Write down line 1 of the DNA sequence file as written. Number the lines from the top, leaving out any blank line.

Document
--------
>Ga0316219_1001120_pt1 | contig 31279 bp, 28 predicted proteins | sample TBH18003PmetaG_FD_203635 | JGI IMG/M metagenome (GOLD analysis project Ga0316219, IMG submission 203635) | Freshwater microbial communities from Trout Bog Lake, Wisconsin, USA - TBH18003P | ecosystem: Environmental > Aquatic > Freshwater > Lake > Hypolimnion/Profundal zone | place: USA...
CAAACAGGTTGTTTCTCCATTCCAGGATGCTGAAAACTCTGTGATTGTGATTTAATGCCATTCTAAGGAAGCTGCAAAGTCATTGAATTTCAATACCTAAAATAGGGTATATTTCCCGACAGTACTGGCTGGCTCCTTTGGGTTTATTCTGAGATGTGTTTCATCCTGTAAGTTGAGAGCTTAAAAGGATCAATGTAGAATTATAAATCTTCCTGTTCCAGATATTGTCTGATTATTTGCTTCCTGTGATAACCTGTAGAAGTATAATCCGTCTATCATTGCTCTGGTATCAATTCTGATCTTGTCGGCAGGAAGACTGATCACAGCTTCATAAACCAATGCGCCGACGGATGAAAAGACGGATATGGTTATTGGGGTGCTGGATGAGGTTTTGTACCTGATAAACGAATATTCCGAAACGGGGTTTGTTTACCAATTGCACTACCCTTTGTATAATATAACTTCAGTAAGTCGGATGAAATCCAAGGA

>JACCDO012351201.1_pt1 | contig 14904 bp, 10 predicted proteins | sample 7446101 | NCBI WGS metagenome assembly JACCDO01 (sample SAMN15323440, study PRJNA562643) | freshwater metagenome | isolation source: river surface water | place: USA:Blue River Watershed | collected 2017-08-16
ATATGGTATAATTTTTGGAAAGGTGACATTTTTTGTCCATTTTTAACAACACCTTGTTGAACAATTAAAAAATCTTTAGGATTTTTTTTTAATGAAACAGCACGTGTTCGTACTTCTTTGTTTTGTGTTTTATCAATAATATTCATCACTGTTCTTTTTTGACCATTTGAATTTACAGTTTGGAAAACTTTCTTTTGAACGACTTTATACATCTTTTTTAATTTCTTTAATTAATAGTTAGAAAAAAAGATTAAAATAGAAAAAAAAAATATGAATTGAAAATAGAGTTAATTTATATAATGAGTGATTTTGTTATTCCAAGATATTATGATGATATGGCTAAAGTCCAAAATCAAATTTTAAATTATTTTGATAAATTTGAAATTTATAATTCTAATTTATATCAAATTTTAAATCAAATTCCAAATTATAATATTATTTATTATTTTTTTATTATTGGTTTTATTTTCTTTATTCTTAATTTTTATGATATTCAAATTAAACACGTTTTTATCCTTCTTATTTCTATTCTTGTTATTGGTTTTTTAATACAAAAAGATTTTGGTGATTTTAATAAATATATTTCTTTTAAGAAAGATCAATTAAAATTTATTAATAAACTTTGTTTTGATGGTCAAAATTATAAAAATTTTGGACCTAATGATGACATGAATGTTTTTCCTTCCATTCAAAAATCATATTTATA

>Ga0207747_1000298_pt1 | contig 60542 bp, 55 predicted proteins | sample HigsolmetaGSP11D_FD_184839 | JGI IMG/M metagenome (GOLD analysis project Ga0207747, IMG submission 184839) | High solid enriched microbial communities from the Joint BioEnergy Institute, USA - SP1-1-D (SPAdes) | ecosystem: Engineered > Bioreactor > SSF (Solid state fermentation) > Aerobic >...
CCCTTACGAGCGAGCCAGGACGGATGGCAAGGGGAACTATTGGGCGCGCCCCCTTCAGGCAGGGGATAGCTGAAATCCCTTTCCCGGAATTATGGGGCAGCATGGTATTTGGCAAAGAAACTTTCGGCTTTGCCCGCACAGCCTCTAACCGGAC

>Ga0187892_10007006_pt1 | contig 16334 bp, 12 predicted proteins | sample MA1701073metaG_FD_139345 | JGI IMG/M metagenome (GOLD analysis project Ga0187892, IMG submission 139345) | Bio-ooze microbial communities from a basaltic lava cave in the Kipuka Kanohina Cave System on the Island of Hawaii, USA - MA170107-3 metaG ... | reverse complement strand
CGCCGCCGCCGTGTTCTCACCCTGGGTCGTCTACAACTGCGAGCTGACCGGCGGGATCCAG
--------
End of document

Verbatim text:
>Ga0316219_1001120_pt1 | contig 31279 bp, 28 predicted proteins | sample TBH18003PmetaG_FD_203635 | JGI IMG/M metagenome (GOLD analysis project Ga0316219, IMG submission 203635) | Freshwater microbial communities from Trout Bog Lake, Wisconsin, USA - TBH18003P | ecosystem: Environmental > Aquatic > Freshwater > Lake > Hypolimnion/Profundal zone | place: USA...